No MeSH data available.


Related in: MedlinePlus

Adenocarcinoma involving the antrum of the stomach. Computed tomographic scan of the abdomen and pelvis with intravenous contrast shows an ill-defined 3cm×2.9cm necrotic mass. Scan also reveals omental implants and nodular extension of the gastric tumor posteriorly into the lesser sac
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Fig2: Adenocarcinoma involving the antrum of the stomach. Computed tomographic scan of the abdomen and pelvis with intravenous contrast shows an ill-defined 3cm×2.9cm necrotic mass. Scan also reveals omental implants and nodular extension of the gastric tumor posteriorly into the lesser sac

Mentions: The differential diagnosis included pulmonary embolism and myocardial injury or ischemia. Her troponin level was negative. An ultrasound of the lower extremities showed no deep vein thrombosis. Computed tomography (CT) of the abdomen and pelvis revealed severe intrahepatic narrowing of the IVC due to mass effect (Fig. 1) and an ill-defined 3cm×2.9cm mass involving the antrum of the stomach (Fig. 2). The CT scans were also notable for omental implants and nodular extension of the gastric tumor posteriorly into the lesser sac. She had a small amount of ascites. The gastric mass was biopsied during endoscopy (initially at an outside hospital). The histologic sections of the gastric antrum mass biopsy revealed an invasive, moderately differentiated adenocarcinoma of intestinal type, with formation of glands and nests (Fig. 3). The biopsy had a pancytokeratin-positive neoplasm. The patient was started on chemotherapy with capecitabine 1500mg by mouth twice daily and oxaliplatin 130mg/m2. The interventional radiology team evaluated the patient for possible IVC stent placement at a later time with the goal of alleviating venous obstruction. IVC stent placement was deferred while the patient was an inpatient because this procedure was typically reserved as palliative treatment for patients in whom chemotherapy has limited utility or for patients who have a poor response to chemotherapy.Fig. 1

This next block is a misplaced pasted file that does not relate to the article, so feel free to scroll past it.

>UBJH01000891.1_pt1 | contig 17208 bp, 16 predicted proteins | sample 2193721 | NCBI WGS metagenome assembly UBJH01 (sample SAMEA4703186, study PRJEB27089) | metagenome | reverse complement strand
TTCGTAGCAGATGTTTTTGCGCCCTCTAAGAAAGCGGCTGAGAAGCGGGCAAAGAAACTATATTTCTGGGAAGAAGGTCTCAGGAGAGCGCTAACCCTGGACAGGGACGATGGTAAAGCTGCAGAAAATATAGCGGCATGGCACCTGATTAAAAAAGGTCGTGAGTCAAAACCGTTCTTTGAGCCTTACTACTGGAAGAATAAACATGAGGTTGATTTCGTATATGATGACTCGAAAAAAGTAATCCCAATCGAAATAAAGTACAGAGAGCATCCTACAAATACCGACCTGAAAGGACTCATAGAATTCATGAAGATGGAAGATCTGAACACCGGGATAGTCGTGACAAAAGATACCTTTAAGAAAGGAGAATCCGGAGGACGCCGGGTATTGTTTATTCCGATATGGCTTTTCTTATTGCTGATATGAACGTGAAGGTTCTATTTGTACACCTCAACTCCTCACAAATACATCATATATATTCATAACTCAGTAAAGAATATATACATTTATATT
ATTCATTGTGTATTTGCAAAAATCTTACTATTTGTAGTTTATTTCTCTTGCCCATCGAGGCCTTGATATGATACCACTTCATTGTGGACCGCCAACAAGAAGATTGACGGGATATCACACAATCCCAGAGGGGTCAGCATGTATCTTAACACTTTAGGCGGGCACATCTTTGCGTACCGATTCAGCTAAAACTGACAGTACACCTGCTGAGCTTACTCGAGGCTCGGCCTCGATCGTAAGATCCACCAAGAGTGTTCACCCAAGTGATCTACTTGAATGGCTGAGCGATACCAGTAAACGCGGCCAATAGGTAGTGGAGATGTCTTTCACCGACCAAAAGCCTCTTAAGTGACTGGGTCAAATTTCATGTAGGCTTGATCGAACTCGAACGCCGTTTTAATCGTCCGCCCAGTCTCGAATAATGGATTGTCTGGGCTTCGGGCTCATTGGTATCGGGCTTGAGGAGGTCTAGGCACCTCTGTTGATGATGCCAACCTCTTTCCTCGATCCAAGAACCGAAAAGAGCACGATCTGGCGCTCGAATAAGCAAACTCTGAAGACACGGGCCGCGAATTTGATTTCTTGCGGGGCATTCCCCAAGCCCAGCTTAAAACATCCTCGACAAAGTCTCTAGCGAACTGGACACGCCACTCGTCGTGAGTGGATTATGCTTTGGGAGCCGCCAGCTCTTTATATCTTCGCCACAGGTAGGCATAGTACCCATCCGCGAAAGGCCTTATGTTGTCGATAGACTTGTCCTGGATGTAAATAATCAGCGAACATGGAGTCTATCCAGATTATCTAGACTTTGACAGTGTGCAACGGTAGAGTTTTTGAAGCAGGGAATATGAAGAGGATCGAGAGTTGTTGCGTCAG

The inferior vena cava (IVC) syndrome as the initial manifestation of newly diagnosed gastric adenocarcinoma: a case report.

Patel SA - J Med Case Rep (2015)

Adenocarcinoma involving the antrum of the stomach. Computed tomographic scan of the abdomen and pelvis with intravenous contrast shows an ill-defined 3cm×2.9cm necrotic mass. Scan also reveals omental implants and nodular extension of the gastric tumor posteriorly into the lesser sac